Zika virus: What clinicians must know


The recent spike in Zika virus cases in Central and South America brings with it the alarming risk – and even the expectation – of outbreaks occurring in the United States. How should U.S.-based clinicians prepare for the inevitable?
“The current outbreaks of Zika virus are the first of their kind in the Americas, so there isn’t a previous history of Zika virus spreading into the [United States],” explained Dr. Joy St. John, director of surveillance, disease prevention and control at the Caribbean Public Health Agency in Trinidad.

©Cynthia Goldsmith/CDC

But now that the virus has hit the United States, with a confirmed case in Texas last week and more emerging since then, Dr. St. John said the most important thing is for U.S. health care providers to recognize the signs and symptoms of Zika virus infection. The virus is carried and transmitted by the Aedes aegypti species of mosquito, the same vector that transmits the dengue and chikungunya viruses. Zika virus symptoms are relatively mild, consisting predominantly of maculopapular rash, fever, arthralgia, myalgia, and conjunctivitis. Only one in five individuals with a Zika virus infection develop symptoms, but patients who present as such and who have traveled to Central or South America in the week prior to the onset of symptoms should be considered likely infected.

"At present, there is no rapid test available for diagnosis of Zika,” said Dr. St. John. “Diagnosis is primarily based on detection of viral RNA from clinical serum specimens in acutely ill patients.”

To that end, polymerase chain reaction (PCR) testing can be conducted on serum samples collected within 3-5 days of symptom onset. Beyond that, elevated levels of IgM antibodies can be confirmed by serology, based on the neutralization, seroconversion, or four-fold increase of Zika-specific antibodies in paired samples. However, Dr. St. John warned that “Due to the possibility of cross reactivity with other viruses, for example, dengue, it is strongly recommended samples be collected early enough for PCR testing.”

Zika and pregnancy
Zika virus has now been identified in more than 20 countries and territories worldwide, most of them in the Americas, although outbreaks have occurred in areas of Africa, Southeast Asia, and the Pacific Islands. While most infected patients experience relatively mild symptoms, Zika may be particularly dangerous when it infects a pregnant woman. There have been multiple cases of microcephaly in children whose mothers were infected with Zika virus during pregnancy, although the association of microcephaly with Zika virus infection during pregnancy has not been definitively confirmed. The Centers for Disease Control and Prevention recently issued a warning to Americans – particularly pregnant women – about traveling to high-risk areas.

“Scientifically, we’re not 100% sure if Zika virus is causing microcephaly, [but] what we’re seeing is in certain Brazilian districts, there’s been a 20-fold increase in rates of microcephaly at the same time that there’s been a lot more Zika virus in pregnant women,” explained Dr. Sanjaya Senanayake of Australian National University in Canberra.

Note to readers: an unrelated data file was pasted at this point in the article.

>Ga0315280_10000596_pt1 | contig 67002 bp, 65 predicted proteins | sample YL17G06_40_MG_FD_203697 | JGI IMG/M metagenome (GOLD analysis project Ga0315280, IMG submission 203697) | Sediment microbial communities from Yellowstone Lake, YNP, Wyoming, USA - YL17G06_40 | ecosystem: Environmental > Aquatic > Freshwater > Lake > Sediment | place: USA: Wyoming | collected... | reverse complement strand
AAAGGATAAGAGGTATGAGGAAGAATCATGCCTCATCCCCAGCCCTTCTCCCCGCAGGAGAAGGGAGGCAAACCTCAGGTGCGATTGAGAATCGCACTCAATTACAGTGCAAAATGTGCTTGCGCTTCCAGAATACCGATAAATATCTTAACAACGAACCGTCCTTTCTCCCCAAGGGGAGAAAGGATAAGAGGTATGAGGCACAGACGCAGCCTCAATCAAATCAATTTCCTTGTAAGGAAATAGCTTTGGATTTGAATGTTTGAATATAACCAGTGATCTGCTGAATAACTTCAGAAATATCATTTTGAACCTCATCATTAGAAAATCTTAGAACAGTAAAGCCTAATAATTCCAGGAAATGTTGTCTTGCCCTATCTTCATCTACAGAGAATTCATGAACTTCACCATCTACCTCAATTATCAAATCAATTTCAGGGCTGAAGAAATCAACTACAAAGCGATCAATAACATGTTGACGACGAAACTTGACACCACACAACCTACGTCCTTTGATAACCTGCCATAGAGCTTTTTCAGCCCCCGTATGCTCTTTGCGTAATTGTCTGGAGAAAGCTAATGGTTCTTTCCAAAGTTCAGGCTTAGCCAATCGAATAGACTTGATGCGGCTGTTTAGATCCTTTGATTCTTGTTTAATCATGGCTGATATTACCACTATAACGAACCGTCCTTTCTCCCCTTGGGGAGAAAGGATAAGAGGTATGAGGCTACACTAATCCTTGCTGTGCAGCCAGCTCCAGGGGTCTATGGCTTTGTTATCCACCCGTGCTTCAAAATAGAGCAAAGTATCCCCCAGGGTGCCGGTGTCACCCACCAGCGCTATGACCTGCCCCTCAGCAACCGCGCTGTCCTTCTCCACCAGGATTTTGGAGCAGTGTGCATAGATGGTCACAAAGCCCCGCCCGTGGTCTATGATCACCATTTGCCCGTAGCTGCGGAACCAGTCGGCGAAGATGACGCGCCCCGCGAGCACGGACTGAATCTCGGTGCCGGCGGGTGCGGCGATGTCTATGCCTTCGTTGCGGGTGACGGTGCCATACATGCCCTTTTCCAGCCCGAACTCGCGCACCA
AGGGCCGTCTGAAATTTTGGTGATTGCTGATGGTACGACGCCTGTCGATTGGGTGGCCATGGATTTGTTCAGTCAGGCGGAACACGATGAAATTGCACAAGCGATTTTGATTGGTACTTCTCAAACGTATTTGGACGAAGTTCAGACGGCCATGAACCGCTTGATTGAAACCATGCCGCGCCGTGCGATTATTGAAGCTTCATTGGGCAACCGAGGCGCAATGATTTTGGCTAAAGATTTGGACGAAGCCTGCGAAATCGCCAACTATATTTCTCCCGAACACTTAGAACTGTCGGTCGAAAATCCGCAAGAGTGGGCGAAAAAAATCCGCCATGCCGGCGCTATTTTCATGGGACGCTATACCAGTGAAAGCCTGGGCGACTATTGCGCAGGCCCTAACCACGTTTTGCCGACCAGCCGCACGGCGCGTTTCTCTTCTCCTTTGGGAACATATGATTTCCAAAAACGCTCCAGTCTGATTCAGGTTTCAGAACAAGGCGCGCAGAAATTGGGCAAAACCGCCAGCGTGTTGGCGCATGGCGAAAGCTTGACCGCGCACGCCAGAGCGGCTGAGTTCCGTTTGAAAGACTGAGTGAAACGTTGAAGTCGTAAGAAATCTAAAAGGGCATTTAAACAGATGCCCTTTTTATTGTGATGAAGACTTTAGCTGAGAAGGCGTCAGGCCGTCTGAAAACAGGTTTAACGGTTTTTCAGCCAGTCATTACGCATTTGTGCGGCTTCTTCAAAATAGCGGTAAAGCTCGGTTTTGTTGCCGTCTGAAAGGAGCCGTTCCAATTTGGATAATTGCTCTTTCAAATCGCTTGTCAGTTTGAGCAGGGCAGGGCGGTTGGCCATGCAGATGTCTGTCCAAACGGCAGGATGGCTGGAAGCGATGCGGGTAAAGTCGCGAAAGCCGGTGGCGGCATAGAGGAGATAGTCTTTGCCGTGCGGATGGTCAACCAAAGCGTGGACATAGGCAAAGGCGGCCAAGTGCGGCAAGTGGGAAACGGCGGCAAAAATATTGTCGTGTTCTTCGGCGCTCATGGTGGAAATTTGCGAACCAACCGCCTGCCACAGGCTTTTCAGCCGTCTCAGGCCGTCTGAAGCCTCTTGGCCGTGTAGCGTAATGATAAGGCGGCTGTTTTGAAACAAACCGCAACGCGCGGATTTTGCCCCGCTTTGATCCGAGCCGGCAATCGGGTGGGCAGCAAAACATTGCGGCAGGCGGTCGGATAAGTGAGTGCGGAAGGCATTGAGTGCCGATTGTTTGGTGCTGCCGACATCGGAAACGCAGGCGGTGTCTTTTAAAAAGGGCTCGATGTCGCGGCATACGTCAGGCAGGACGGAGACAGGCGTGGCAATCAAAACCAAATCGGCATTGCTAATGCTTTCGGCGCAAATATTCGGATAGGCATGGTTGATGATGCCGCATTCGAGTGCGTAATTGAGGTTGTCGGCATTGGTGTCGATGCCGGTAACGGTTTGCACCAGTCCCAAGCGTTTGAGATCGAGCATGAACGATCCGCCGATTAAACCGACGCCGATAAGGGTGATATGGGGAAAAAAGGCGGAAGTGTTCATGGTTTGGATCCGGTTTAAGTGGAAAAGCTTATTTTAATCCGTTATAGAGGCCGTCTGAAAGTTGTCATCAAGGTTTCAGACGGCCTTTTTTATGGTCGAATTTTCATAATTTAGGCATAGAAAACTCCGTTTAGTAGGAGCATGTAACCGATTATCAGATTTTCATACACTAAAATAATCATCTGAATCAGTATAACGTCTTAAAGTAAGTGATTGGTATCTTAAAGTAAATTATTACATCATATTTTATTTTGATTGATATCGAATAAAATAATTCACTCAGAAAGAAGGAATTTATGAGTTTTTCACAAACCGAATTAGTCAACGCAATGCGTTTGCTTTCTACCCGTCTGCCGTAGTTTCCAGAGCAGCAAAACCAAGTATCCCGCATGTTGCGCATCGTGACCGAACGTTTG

According to data from the CDC, 1,248 suspected cases of microcephaly had been reported in Brazil as of Nov. 28, 2015, compared with the annual rate of just 150-200 such cases during 2010-2014. “Examination of the fetus [and] amniotic fluid, in some cases, has shown Zika virus, so there seems to be an association,” Dr. Senanayake clarified, adding that “the [ANVISA – Brazilian Health Surveillance Agency] has told women in certain districts where there’s been a lot of microcephaly not to get pregnant.”

Brazil is set to host millions of guests from around the world as the 2016 Olympics get underway in only a few months’ time. Women who are pregnant or anticipate becoming pregnant should consider the risks if they are planning to travel to Rio de Janeiro. The risk of microcephaly does not apply to infected women who are not pregnant, however, as the CDC states that “Zika virus usually remains in the blood of an infected person for only a few days to a week,” and therefore, “does not pose a risk of birth defects for future pregnancies.”

Dr. St. John also stated that “public health personnel are still cautioning pregnant women to take special care to avoid mosquito bites during their pregnancies,” adding that the “[Pan-American Health Organization] is working on their guidelines for surveillance of congenital abnormalities.”

Clinical insights
With treatment options so sparse – there is no vaccine or drug available specifically meant to combat a Zika virus infection – what can health care providers do for their patients? The CDC advises health care providers to “treat the symptoms,” which means telling patients to stay in bed, stay hydrated, and, most importantly, stay away from aspirin and NSAIDs “until dengue can be ruled out to reduce the risk of hemorrhage.” Acetaminophen is safe to use, in order to mitigate fever symptoms.


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